Colombo correspondent of The Hindu before her Islamabad posting, Nirupama Subramanian is the author of the critically acclaimed Sri Lanka Voice from a War Zone, and is a winner of the Prem Bhatia award for best political reporting.

Photograph: courtesy The Hindu

Read the full article: ‘Fashionable to say TV channels work for TRPs, money’

Also read: ‘Journalism is mankind’s greatest achievement’

‘Indian media is large and vibrant, but how free is it?’

India opens another door for FDI in papers, mags

14 January 2009

Eighteen years after the liberalisation process began in India, and just months before the general elections, the Congress-led government has decided to allow 100 per cent foreign direct investment in facsimile editions of foreign newspapers. Simultaneously, 26% FDI has been allowed in Indian editions of foreign magazines.

The following is the full text of the press statement issued by Rajeev Jain, Director (M&C), ministry of commerce and industry.

***

GOVERNMENT TO ALLOW FOREIGN INVESTMENTS IN FACSIMILE EDITION OF FOREIGN NEWSPAPERS

On a review of the extant policy on Foreign Direct Investment, Government of India has decided to allow foreign investment in publication of facsimile edition of foreign newspapers and Indian editions of foreign magazines dealing with news and current affairs.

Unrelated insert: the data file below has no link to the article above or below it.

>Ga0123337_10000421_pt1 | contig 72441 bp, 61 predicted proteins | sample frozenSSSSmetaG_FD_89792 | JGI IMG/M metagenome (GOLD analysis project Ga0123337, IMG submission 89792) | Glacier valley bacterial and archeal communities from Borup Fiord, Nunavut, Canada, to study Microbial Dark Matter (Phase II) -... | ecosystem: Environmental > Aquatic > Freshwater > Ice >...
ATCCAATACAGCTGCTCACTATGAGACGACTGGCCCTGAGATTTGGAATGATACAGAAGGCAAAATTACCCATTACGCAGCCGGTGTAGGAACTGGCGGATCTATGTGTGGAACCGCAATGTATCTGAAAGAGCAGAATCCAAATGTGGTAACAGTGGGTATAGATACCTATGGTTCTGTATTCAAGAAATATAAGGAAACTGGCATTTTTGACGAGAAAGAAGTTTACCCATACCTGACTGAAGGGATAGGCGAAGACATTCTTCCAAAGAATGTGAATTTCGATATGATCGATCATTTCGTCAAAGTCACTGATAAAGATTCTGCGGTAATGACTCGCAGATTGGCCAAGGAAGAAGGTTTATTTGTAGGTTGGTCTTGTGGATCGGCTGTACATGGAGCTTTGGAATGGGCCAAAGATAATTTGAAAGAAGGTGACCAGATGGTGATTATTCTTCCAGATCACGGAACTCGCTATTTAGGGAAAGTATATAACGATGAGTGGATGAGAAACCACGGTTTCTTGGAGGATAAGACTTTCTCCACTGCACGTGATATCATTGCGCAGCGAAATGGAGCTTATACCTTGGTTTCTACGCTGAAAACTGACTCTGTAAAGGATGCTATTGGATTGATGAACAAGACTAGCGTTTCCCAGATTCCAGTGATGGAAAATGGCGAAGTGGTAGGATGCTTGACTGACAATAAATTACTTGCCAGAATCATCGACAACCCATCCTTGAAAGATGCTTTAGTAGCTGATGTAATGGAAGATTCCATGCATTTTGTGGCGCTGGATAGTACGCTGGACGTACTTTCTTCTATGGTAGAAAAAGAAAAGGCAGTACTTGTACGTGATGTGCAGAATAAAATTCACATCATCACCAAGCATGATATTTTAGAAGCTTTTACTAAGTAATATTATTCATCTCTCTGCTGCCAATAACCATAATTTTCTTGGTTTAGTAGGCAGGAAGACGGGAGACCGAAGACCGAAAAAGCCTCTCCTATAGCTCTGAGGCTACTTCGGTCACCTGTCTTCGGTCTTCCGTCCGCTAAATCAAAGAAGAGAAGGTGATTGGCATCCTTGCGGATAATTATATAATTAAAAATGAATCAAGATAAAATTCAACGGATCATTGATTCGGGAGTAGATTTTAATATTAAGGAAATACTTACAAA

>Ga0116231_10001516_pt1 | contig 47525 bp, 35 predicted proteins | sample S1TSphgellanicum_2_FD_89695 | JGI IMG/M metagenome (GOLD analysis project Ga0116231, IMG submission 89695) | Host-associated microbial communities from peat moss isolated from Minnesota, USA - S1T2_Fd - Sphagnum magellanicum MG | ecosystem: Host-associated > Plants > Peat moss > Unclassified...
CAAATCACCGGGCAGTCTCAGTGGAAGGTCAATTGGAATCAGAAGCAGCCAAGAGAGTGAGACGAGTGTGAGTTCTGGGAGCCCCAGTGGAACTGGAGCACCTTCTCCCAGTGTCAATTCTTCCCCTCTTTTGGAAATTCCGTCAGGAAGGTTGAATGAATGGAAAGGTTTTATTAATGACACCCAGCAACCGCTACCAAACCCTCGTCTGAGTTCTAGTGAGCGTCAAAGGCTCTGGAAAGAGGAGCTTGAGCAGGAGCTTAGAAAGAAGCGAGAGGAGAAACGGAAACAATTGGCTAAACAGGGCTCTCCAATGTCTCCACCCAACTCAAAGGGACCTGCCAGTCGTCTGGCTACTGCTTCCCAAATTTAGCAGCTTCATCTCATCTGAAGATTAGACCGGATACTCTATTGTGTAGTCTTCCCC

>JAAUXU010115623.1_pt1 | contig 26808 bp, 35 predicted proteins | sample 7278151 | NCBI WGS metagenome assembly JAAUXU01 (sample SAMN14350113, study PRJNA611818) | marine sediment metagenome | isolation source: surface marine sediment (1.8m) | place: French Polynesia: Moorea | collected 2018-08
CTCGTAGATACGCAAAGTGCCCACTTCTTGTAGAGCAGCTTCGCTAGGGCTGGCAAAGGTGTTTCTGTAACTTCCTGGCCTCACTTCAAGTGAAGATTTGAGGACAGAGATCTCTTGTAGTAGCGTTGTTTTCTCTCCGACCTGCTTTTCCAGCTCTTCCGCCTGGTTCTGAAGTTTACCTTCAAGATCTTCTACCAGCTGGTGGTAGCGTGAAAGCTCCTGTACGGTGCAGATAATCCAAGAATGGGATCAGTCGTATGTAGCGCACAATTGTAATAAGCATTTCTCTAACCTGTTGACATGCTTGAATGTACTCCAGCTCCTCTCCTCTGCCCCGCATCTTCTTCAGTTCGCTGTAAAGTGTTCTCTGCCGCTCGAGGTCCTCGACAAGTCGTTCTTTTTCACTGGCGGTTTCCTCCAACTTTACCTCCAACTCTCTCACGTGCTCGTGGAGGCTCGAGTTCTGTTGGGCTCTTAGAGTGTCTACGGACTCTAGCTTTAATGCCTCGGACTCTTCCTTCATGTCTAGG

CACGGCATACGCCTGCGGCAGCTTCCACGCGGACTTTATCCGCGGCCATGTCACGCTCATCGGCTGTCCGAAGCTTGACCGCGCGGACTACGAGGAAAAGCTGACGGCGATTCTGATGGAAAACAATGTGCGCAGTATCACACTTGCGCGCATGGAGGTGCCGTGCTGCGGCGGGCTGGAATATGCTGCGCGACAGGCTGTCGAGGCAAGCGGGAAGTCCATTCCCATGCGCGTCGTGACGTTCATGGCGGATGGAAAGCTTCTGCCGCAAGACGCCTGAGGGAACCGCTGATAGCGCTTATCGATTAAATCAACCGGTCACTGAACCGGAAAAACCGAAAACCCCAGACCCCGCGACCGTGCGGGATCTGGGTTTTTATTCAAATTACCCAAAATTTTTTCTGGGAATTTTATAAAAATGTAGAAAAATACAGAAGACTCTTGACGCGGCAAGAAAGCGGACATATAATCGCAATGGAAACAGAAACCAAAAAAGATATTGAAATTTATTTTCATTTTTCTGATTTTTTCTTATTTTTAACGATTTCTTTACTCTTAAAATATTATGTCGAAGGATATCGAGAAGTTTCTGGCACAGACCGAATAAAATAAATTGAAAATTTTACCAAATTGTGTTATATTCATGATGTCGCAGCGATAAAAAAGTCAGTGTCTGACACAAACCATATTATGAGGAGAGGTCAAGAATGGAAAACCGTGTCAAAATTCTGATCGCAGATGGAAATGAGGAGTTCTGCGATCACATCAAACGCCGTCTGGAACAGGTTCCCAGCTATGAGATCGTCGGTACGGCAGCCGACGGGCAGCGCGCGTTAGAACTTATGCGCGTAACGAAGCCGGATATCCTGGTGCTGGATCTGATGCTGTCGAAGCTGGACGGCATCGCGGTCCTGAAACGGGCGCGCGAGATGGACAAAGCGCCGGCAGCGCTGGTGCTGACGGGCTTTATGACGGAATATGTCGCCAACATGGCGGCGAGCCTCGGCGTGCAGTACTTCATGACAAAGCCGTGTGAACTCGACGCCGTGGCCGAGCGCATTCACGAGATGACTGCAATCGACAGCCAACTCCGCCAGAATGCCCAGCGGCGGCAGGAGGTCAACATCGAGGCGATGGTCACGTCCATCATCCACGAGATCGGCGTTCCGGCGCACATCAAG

The policy for foreign direct investment (FDI) in publication of facsimile edition of foreign newspapers include permitting 100 per cent FDI with prior approval of the Government for the publication of the facsimile edition, provided the FDI is by the owner of the original foreign newspaper whose facsimile edition is proposed to be brought out in India. The policy also specifies that, the publication can be undertaken only by an entity incorporated or registered in India under the provisions of the Companies Act, 1956. Also, the publication would be subject to the Guidelines for publication of newspapers and periodicals dealing with news and current affairs and publication of facsimile edition of  foreign newspapers issued by the Ministry of Information and Broadcasting on March 31, 2006, as amended from time to time.

The policy for foreign investment in publication of Indian editions of foreign magazines dealing with news and current affairs includes, up to 26% of foreign investment, inclusive of FDI and investment by NRI/ PIOs/ FII; ‘magazine’, for these guidelines shall be defined as a periodical publication, brought out on a non- daily basis, containing public news or comments on public news; foreign investment shall be subject to the Guidelines for Publication of Indian editions of foreign magazines dealing with news and current affairs issued by the Ministry of Information and Broadcasting on December 4, 2008.

Rupert Murdoch on India, China and democracy

21 September 2008

The controversial media mogul, Rupert Murdoch, on India and China, in Esquire:

“Any company that is global cannot ignore China or India. They are just enormous, emerging great powers. I enjoy China. I have a lot of friends there. But all we have there are the moment is a few very minor investments.